NFL.com has been reporting the rumor that Houston Texans wide receiver Andre Johnson has asked the team to trade him to another team.

NFL.com appears to not be buying the rumor, but it’s too early to rule it out.

The Texans were a Super Bowl contender a year ago, but are now in the rebuilding process after a disappointing 2-14 season and with Bill O’Brien taking over as head coach. It’s natural for the 33-year-old Johnson to feel it’s tough to go through another rebuilding process and want to play for a championship-caliber team for the rest of his career.

Remember what happened to Tony Gonzalez in 2009? The then-Chiefs tight end complained the team unexpectedly started rebuilding by using younger and inexperienced players, and demanded to be traded. His wish was granted and he was traded to the Falcons where he enjoyed his first career playoff win in 2012, but fell short of reaching the Super Bowl.

Who can say the same thing will not happen to Johnson in Houston this summer? His salary is $10 million and his cap value is $5 million more. If the Texans can find a good trade partner, Johnson could start this season in a different uniform.

The Wonderful Wizard of Ozzie: Jimmy Graham finally agreed with the Saints on a four-year, $40 million contract, and became the highest-paid tight end in the NFL. Now he accepts being called a tight end instead of a wide receiver.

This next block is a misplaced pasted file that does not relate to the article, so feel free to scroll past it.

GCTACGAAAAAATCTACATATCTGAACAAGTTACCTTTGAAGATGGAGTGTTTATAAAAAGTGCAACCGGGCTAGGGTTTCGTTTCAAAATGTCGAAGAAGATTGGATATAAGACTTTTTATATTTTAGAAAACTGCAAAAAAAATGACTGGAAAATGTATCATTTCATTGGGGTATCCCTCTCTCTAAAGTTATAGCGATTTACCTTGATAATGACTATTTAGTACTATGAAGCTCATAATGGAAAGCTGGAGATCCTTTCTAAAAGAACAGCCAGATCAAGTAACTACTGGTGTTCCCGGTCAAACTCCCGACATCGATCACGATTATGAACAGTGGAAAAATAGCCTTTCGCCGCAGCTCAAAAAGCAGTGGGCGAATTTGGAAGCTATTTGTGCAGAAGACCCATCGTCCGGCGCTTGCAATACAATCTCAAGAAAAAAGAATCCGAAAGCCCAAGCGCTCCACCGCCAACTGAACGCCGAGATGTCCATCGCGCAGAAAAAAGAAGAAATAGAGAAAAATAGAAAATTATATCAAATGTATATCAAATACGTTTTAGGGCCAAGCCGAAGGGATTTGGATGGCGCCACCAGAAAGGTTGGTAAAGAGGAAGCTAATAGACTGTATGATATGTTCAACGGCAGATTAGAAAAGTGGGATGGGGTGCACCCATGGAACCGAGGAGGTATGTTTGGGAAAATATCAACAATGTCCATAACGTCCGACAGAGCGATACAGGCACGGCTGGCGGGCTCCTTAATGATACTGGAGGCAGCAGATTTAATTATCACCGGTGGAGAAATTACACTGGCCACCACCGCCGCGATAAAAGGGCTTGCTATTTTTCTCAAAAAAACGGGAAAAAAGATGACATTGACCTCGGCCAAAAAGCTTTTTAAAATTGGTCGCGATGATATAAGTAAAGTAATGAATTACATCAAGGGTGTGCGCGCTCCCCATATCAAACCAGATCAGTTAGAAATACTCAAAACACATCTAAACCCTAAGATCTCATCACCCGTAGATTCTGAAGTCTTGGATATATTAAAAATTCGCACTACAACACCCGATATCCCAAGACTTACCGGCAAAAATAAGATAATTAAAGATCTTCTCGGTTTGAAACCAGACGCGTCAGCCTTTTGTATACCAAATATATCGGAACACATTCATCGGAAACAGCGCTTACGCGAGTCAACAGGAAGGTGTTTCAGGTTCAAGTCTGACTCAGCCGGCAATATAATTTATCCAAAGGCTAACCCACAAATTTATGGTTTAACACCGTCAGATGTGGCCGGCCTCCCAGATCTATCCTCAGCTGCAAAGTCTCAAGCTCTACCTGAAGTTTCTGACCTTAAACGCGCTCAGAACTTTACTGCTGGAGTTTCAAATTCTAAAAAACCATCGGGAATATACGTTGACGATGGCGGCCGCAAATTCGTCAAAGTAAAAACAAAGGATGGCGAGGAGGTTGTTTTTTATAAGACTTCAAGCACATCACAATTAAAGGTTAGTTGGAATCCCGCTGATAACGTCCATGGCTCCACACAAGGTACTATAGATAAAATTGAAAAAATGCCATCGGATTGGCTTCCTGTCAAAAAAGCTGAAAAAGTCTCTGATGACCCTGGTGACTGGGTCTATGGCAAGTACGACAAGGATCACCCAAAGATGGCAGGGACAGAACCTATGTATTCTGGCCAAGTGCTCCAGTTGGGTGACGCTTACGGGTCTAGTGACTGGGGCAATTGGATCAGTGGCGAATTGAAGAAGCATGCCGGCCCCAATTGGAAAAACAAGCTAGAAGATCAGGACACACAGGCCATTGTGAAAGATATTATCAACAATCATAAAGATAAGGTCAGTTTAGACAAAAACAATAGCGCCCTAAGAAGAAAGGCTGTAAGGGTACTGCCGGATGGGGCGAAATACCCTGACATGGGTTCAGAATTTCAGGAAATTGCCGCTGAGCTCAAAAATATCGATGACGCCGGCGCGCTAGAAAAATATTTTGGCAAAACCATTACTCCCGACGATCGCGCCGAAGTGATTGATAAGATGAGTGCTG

Graham caused an argument whether he should be regarded as a tight end or a wide receiver due to his role in the Saints passing offense. The NFL ruled Graham is a tight end, but he didn’t like that idea.

Of course not, because he could have gotten $5 million more for his 2014 salary if he had signed a one-year franchise player contract as a wide receiver. It doesn’t bother him any more now that Graham got rich no matter what he is called. But the argument was left unsolved. What if the next Jimmy Graham appears?

In the current NFL, the role differences between wide receiver and tight end is getting smaller. Wide receivers have become bigger and tight ends run long passing routes more frequently than before. Exchanging the roles between the two positions is one of the effective schemes to make mismatches, which Saints coach Sean Payton loves.

But when you talk about the franchise player contract, the difference is big. A player who is designated as the franchise player gets at least the average of the top five salaries at his position. As of March 11, when the league year started, that is $12.3 million for wide receiver and $7.053 for tight end. It’s big, isn’t it?

To solve this issue, let’s follow what the Ravens did to Terrell Suggs in 2008. Suggs was tagged as the franchise linebacker that year, but he wanted the status of a defensive end, whose average salary was about $4 million more. He played outside linebacker in the 3-4 defense but also played defensive end in the 4-3 alignment.

How did they solve it? Ravens general manager Ozzie Newsome created a new definition of the position called “hybrid linebacker,” and succeeded to move negotiations forward.

So, how about creating a “hybrid tight end” position for Graham-type tight ends?